BOGOTA (Reuters) - Colombia’s Marxist FARC will support a presidential candidate in 2018 to prevent a peace accord being modified or scrapped, rebel leader Rodrigo Londono said on Friday, an apparent bid to block former President Alvaro Uribe’s right-wing party taking office.
The Revolutionary Armed Forces of Colombia signed a peace agreement with the government on Thursday, converting it into a political party that will have some weight when President Juan Manuel Santos stands down.
Speaking to the international press, Londono, 57, said there is a struggle in Colombia between those who want peace and those who want the five-decade war to continue. He agreed there is a risk that a political opponent could seek to alter the accord once in office.
“This is a long-term project. To consolidate peace after over 50 years of confrontation won’t be achieved in a few months or years. We think the next government, the next president, should guarantee the continuity of the process,” said the veteran fighter, known by his nom de guerre Timochenko.
“It should be a transitional government.”
The government and FARC worked for four years in Cuba to negotiate an end to the region’s longest-running conflict, which killed more than 220,000 and displaced millions in the Andean nation.
An original draft was rejected in a plebiscite last month as too lenient on the rebels, forcing the two sides back to the negotiating table for a second, slightly modified document.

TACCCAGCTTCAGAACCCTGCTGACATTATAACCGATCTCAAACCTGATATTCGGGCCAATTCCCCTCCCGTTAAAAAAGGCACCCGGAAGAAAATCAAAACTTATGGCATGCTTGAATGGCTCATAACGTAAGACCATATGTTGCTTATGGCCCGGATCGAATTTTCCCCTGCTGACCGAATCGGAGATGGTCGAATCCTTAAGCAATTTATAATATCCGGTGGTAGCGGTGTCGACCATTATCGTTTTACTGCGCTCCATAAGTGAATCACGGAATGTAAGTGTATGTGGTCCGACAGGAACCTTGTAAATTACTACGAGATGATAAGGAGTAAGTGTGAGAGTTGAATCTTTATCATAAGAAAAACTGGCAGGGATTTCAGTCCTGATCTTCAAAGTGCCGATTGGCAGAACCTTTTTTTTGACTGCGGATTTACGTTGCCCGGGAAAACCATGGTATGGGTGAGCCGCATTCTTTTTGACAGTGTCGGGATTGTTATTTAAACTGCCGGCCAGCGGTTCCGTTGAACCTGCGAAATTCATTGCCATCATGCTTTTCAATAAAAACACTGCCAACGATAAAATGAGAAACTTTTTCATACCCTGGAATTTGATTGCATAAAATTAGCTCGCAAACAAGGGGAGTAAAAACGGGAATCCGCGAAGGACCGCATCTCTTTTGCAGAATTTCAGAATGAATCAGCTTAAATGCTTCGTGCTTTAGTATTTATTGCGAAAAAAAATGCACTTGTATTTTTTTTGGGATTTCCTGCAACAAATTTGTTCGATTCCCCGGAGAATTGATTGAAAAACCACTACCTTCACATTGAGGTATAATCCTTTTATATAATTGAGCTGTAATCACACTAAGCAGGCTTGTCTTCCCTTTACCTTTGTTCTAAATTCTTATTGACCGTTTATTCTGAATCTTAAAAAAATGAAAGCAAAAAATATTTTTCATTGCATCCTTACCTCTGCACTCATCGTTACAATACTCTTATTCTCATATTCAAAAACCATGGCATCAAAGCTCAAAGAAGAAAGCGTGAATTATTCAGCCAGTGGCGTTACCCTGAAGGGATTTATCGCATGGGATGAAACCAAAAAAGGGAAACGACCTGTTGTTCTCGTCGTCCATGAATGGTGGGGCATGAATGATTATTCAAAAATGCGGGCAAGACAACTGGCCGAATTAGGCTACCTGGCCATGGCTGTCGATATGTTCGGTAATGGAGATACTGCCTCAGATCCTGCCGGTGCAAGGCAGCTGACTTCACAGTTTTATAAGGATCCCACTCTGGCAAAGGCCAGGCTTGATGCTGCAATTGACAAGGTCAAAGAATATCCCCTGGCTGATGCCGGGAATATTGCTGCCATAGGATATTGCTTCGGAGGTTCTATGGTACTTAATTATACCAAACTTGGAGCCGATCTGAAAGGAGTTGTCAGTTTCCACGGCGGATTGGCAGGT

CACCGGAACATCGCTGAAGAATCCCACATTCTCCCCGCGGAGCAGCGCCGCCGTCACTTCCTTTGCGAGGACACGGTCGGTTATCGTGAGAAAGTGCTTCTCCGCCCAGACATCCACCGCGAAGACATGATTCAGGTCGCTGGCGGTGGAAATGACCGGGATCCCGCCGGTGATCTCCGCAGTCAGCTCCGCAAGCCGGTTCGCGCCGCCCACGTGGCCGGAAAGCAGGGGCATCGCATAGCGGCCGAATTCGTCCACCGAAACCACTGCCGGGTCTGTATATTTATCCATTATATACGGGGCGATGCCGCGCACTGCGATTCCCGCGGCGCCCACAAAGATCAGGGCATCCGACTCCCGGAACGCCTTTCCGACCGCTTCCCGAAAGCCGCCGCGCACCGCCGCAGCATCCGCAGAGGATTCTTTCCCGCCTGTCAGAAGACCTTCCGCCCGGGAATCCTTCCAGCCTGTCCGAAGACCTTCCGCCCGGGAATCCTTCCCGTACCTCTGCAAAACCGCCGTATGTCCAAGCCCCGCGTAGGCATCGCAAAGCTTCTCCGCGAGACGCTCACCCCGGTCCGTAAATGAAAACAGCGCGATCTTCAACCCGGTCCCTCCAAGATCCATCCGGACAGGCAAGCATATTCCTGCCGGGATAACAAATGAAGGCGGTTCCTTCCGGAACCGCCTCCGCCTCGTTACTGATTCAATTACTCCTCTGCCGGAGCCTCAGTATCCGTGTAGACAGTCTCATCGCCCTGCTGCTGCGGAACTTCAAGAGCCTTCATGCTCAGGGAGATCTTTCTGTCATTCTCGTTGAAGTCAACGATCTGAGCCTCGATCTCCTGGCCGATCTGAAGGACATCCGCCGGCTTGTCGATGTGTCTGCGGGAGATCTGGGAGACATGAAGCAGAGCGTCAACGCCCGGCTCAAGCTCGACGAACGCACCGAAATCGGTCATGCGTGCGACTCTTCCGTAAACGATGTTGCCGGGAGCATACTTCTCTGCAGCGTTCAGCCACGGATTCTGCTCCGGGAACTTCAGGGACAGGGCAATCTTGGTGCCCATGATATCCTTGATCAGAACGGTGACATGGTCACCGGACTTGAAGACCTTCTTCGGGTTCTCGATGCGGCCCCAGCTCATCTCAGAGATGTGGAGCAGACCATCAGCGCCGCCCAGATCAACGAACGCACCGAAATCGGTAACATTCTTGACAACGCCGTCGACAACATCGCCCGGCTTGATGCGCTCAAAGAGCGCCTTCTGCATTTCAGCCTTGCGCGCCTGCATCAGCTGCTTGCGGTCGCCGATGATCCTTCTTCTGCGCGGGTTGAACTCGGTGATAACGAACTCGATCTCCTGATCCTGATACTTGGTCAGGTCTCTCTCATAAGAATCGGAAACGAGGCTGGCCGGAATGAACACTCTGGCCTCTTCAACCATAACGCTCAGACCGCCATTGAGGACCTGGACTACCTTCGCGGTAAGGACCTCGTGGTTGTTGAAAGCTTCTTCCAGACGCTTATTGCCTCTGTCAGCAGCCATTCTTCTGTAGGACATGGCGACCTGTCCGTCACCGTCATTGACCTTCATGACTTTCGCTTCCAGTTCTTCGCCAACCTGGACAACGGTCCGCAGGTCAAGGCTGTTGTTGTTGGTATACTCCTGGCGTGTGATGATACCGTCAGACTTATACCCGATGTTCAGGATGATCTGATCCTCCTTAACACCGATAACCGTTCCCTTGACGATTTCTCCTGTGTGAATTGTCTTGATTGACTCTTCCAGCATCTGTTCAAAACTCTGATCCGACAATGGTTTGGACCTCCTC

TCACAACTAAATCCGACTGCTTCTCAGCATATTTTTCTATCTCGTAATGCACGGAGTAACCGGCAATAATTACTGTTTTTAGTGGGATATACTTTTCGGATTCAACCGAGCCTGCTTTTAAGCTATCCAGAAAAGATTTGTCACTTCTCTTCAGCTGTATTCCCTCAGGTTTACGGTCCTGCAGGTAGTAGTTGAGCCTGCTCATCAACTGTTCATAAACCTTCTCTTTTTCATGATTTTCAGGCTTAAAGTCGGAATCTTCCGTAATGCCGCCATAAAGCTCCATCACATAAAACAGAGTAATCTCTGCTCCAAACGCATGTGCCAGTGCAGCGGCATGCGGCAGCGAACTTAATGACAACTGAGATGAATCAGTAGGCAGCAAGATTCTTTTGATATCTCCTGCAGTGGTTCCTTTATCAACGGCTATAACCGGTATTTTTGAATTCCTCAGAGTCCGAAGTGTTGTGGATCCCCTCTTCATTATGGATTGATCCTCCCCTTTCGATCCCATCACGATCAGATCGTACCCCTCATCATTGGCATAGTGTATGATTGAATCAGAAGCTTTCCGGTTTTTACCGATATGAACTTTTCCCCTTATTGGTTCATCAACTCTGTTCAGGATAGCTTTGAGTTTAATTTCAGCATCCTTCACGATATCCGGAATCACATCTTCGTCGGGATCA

The still-popular and powerful Uribe spearheaded the push to reject the original accord and wants deeper changes to the new version. He has called for protests and may seek a new referendum to scrap the accord.
Despite widespread relief at an end to the conflict, many among Colombia’s largely conservative residents are angry because the deal will not jail FARC leaders who committed crimes like kidnappings and massacres. It also allows them to hold political office.
Given such tense sentiment, Londono fears that violence against FARC members could increase in the coming months as they go through the disarmament process and become absorbed into society.
“It’s very possible that there’s an increase in attacks... in a bid to generate provocations in areas where we are concentrated. We have alerted our people to avoid provocations,” said Londono.
The FARC, which began as a rebellion fighting rural poverty, has battled a dozen governments as well as right-wing paramilitary groups. It is considered a terrorist organization by the United States.
Reporting by Helen Murphy; Editing by Dan Grebler